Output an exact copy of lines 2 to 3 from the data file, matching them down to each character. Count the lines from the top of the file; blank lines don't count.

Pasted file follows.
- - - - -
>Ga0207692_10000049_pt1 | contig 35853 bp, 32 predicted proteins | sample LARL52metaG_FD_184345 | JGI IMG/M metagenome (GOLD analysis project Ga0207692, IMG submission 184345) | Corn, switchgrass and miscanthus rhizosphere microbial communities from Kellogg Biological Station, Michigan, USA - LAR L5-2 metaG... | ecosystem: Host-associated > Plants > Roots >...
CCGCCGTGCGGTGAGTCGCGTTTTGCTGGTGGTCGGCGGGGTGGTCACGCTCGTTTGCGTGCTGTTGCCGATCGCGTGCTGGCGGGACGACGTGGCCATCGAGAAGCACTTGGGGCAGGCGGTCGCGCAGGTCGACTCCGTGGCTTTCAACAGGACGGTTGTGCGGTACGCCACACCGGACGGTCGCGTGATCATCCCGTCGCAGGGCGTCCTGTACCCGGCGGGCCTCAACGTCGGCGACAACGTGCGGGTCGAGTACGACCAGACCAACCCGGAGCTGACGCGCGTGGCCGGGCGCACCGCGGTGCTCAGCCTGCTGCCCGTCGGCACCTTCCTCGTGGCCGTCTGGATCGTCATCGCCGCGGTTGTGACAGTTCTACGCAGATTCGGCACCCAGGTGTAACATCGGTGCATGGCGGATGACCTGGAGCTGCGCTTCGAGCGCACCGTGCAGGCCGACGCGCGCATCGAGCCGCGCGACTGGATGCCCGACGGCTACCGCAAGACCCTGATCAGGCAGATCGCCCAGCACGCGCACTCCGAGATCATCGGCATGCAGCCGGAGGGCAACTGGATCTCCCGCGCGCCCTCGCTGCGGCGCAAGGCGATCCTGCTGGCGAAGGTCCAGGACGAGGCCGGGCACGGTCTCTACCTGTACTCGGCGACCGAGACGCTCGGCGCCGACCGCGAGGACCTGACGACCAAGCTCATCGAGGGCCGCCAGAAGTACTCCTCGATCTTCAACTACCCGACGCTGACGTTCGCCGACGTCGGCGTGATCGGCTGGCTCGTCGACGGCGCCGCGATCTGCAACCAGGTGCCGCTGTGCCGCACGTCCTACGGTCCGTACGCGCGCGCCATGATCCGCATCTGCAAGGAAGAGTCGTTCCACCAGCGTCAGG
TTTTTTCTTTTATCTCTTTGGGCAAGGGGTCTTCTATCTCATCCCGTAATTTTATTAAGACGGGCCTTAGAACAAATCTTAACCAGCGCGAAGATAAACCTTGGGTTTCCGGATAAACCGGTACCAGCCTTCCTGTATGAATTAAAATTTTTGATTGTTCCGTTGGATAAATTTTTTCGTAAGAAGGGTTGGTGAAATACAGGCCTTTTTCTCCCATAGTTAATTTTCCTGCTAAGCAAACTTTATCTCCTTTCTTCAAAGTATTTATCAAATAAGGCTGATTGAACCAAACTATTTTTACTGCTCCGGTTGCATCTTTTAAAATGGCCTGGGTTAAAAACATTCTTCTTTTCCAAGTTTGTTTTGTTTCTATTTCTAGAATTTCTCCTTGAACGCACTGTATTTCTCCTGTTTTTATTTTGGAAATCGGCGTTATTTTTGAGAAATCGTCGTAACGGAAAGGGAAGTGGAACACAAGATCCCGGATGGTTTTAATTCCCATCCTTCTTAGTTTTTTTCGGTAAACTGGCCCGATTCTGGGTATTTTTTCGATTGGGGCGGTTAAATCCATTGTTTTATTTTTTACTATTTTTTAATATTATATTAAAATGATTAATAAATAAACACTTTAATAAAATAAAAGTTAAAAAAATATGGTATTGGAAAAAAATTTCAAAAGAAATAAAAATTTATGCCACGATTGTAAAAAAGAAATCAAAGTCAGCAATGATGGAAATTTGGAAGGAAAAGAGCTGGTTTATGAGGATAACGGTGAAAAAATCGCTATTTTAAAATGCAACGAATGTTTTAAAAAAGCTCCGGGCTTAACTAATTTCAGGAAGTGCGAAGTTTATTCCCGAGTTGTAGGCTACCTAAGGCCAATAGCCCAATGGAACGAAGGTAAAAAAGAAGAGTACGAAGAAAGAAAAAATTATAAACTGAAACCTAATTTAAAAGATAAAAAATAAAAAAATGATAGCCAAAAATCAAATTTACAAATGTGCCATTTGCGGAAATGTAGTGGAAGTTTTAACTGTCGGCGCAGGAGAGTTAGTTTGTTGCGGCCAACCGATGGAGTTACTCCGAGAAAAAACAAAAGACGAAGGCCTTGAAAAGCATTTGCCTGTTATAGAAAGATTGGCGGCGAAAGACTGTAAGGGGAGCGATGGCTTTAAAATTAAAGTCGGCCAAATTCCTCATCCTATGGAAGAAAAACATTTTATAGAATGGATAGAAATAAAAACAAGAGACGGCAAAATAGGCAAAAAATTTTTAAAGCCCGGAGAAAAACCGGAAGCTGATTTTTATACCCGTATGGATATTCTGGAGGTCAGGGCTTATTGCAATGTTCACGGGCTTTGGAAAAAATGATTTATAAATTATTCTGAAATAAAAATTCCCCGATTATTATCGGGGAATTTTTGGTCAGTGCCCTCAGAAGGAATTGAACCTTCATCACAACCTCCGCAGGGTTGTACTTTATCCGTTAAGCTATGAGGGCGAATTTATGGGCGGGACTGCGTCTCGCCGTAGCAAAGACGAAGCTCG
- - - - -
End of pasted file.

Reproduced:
CCGCCGTGCGGTGAGTCGCGTTTTGCTGGTGGTCGGCGGGGTGGTCACGCTCGTTTGCGTGCTGTTGCCGATCGCGTGCTGGCGGGACGACGTGGCCATCGAGAAGCACTTGGGGCAGGCGGTCGCGCAGGTCGACTCCGTGGCTTTCAACAGGACGGTTGTGCGGTACGCCACACCGGACGGTCGCGTGATCATCCCGTCGCAGGGCGTCCTGTACCCGGCGGGCCTCAACGTCGGCGACAACGTGCGGGTCGAGTACGACCAGACCAACCCGGAGCTGACGCGCGTGGCCGGGCGCACCGCGGTGCTCAGCCTGCTGCCCGTCGGCACCTTCCTCGTGGCCGTCTGGATCGTCATCGCCGCGGTTGTGACAGTTCTACGCAGATTCGGCACCCAGGTGTAACATCGGTGCATGGCGGATGACCTGGAGCTGCGCTTCGAGCGCACCGTGCAGGCCGACGCGCGCATCGAGCCGCGCGACTGGATGCCCGACGGCTACCGCAAGACCCTGATCAGGCAGATCGCCCAGCACGCGCACTCCGAGATCATCGGCATGCAGCCGGAGGGCAACTGGATCTCCCGCGCGCCCTCGCTGCGGCGCAAGGCGATCCTGCTGGCGAAGGTCCAGGACGAGGCCGGGCACGGTCTCTACCTGTACTCGGCGACCGAGACGCTCGGCGCCGACCGCGAGGACCTGACGACCAAGCTCATCGAGGGCCGCCAGAAGTACTCCTCGATCTTCAACTACCCGACGCTGACGTTCGCCGACGTCGGCGTGATCGGCTGGCTCGTCGACGGCGCCGCGATCTGCAACCAGGTGCCGCTGTGCCGCACGTCCTACGGTCCGTACGCGCGCGCCATGATCCGCATCTGCAAGGAAGAGTCGTTCCACCAGCGTCAGG
TTTTTTCTTTTATCTCTTTGGGCAAGGGGTCTTCTATCTCATCCCGTAATTTTATTAAGACGGGCCTTAGAACAAATCTTAACCAGCGCGAAGATAAACCTTGGGTTTCCGGATAAACCGGTACCAGCCTTCCTGTATGAATTAAAATTTTTGATTGTTCCGTTGGATAAATTTTTTCGTAAGAAGGGTTGGTGAAATACAGGCCTTTTTCTCCCATAGTTAATTTTCCTGCTAAGCAAACTTTATCTCCTTTCTTCAAAGTATTTATCAAATAAGGCTGATTGAACCAAACTATTTTTACTGCTCCGGTTGCATCTTTTAAAATGGCCTGGGTTAAAAACATTCTTCTTTTCCAAGTTTGTTTTGTTTCTATTTCTAGAATTTCTCCTTGAACGCACTGTATTTCTCCTGTTTTTATTTTGGAAATCGGCGTTATTTTTGAGAAATCGTCGTAACGGAAAGGGAAGTGGAACACAAGATCCCGGATGGTTTTAATTCCCATCCTTCTTAGTTTTTTTCGGTAAACTGGCCCGATTCTGGGTATTTTTTCGATTGGGGCGGTTAAATCCATTGTTTTATTTTTTACTATTTTTTAATATTATATTAAAATGATTAATAAATAAACACTTTAATAAAATAAAAGTTAAAAAAATATGGTATTGGAAAAAAATTTCAAAAGAAATAAAAATTTATGCCACGATTGTAAAAAAGAAATCAAAGTCAGCAATGATGGAAATTTGGAAGGAAAAGAGCTGGTTTATGAGGATAACGGTGAAAAAATCGCTATTTTAAAATGCAACGAATGTTTTAAAAAAGCTCCGGGCTTAACTAATTTCAGGAAGTGCGAAGTTTATTCCCGAGTTGTAGGCTACCTAAGGCCAATAGCCCAATGGAACGAAGGTAAAAAAGAAGAGTACGAAGAAAGAAAAAATTATAAACTGAAACCTAATTTAAAAGATAAAAAATAAAAAAATGATAGCCAAAAATCAAATTTACAAATGTGCCATTTGCGGAAATGTAGTGGAAGTTTTAACTGTCGGCGCAGGAGAGTTAGTTTGTTGCGGCCAACCGATGGAGTTACTCCGAGAAAAAACAAAAGACGAAGGCCTTGAAAAGCATTTGCCTGTTATAGAAAGATTGGCGGCGAAAGACTGTAAGGGGAGCGATGGCTTTAAAATTAAAGTCGGCCAAATTCCTCATCCTATGGAAGAAAAACATTTTATAGAATGGATAGAAATAAAAACAAGAGACGGCAAAATAGGCAAAAAATTTTTAAAGCCCGGAGAAAAACCGGAAGCTGATTTTTATACCCGTATGGATATTCTGGAGGTCAGGGCTTATTGCAATGTTCACGGGCTTTGGAAAAAATGATTTATAAATTATTCTGAAATAAAAATTCCCCGATTATTATCGGGGAATTTTTGGTCAGTGCCCTCAGAAGGAATTGAACCTTCATCACAACCTCCGCAGGGTTGTACTTTATCCGTTAAGCTATGAGGGCGAATTTATGGGCGGGACTGCGTCTCGCCGTAGCAAAGACGAAGCTCG